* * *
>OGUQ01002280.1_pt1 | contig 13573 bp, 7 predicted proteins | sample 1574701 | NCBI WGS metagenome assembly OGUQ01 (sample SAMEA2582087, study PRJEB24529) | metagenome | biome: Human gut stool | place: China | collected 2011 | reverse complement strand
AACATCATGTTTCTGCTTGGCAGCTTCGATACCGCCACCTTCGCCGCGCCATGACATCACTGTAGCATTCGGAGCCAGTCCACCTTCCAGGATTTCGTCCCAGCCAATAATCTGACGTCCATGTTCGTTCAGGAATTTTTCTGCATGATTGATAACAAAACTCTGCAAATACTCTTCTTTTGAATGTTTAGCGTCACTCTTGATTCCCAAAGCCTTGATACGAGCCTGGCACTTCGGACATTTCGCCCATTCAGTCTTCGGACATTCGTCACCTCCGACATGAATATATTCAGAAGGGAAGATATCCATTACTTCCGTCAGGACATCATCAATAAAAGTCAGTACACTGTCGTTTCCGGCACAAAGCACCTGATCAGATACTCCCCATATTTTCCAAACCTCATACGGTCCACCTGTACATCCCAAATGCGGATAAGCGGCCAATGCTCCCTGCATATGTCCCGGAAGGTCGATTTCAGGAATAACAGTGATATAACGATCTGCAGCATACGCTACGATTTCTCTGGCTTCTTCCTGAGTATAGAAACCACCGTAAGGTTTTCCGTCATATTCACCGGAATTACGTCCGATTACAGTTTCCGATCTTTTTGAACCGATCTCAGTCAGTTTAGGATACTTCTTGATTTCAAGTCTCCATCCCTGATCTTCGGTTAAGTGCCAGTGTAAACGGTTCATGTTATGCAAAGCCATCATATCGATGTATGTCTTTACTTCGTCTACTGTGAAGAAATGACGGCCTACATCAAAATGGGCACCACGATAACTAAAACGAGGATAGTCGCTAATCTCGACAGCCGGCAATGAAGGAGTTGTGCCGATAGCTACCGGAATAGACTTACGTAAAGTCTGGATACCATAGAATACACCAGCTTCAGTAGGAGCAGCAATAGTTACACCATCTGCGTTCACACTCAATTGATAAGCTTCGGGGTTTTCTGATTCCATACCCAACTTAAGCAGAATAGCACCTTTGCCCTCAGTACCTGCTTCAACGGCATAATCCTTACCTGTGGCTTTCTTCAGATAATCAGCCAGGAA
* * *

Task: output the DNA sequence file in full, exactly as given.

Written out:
>OGUQ01002280.1_pt1 | contig 13573 bp, 7 predicted proteins | sample 1574701 | NCBI WGS metagenome assembly OGUQ01 (sample SAMEA2582087, study PRJEB24529) | metagenome | biome: Human gut stool | place: China | collected 2011 | reverse complement strand
AACATCATGTTTCTGCTTGGCAGCTTCGATACCGCCACCTTCGCCGCGCCATGACATCACTGTAGCATTCGGAGCCAGTCCACCTTCCAGGATTTCGTCCCAGCCAATAATCTGACGTCCATGTTCGTTCAGGAATTTTTCTGCATGATTGATAACAAAACTCTGCAAATACTCTTCTTTTGAATGTTTAGCGTCACTCTTGATTCCCAAAGCCTTGATACGAGCCTGGCACTTCGGACATTTCGCCCATTCAGTCTTCGGACATTCGTCACCTCCGACATGAATATATTCAGAAGGGAAGATATCCATTACTTCCGTCAGGACATCATCAATAAAAGTCAGTACACTGTCGTTTCCGGCACAAAGCACCTGATCAGATACTCCCCATATTTTCCAAACCTCATACGGTCCACCTGTACATCCCAAATGCGGATAAGCGGCCAATGCTCCCTGCATATGTCCCGGAAGGTCGATTTCAGGAATAACAGTGATATAACGATCTGCAGCATACGCTACGATTTCTCTGGCTTCTTCCTGAGTATAGAAACCACCGTAAGGTTTTCCGTCATATTCACCGGAATTACGTCCGATTACAGTTTCCGATCTTTTTGAACCGATCTCAGTCAGTTTAGGATACTTCTTGATTTCAAGTCTCCATCCCTGATCTTCGGTTAAGTGCCAGTGTAAACGGTTCATGTTATGCAAAGCCATCATATCGATGTATGTCTTTACTTCGTCTACTGTGAAGAAATGACGGCCTACATCAAAATGGGCACCACGATAACTAAAACGAGGATAGTCGCTAATCTCGACAGCCGGCAATGAAGGAGTTGTGCCGATAGCTACCGGAATAGACTTACGTAAAGTCTGGATACCATAGAATACACCAGCTTCAGTAGGAGCAGCAATAGTTACACCATCTGCGTTCACACTCAATTGATAAGCTTCGGGGTTTTCTGATTCCATACCCAACTTAAGCAGAATAGCACCTTTGCCCTCAGTACCTGCTTCAACGGCATAATCCTTACCTGTGGCTTTCTTCAGATAATCAGCCAGGAA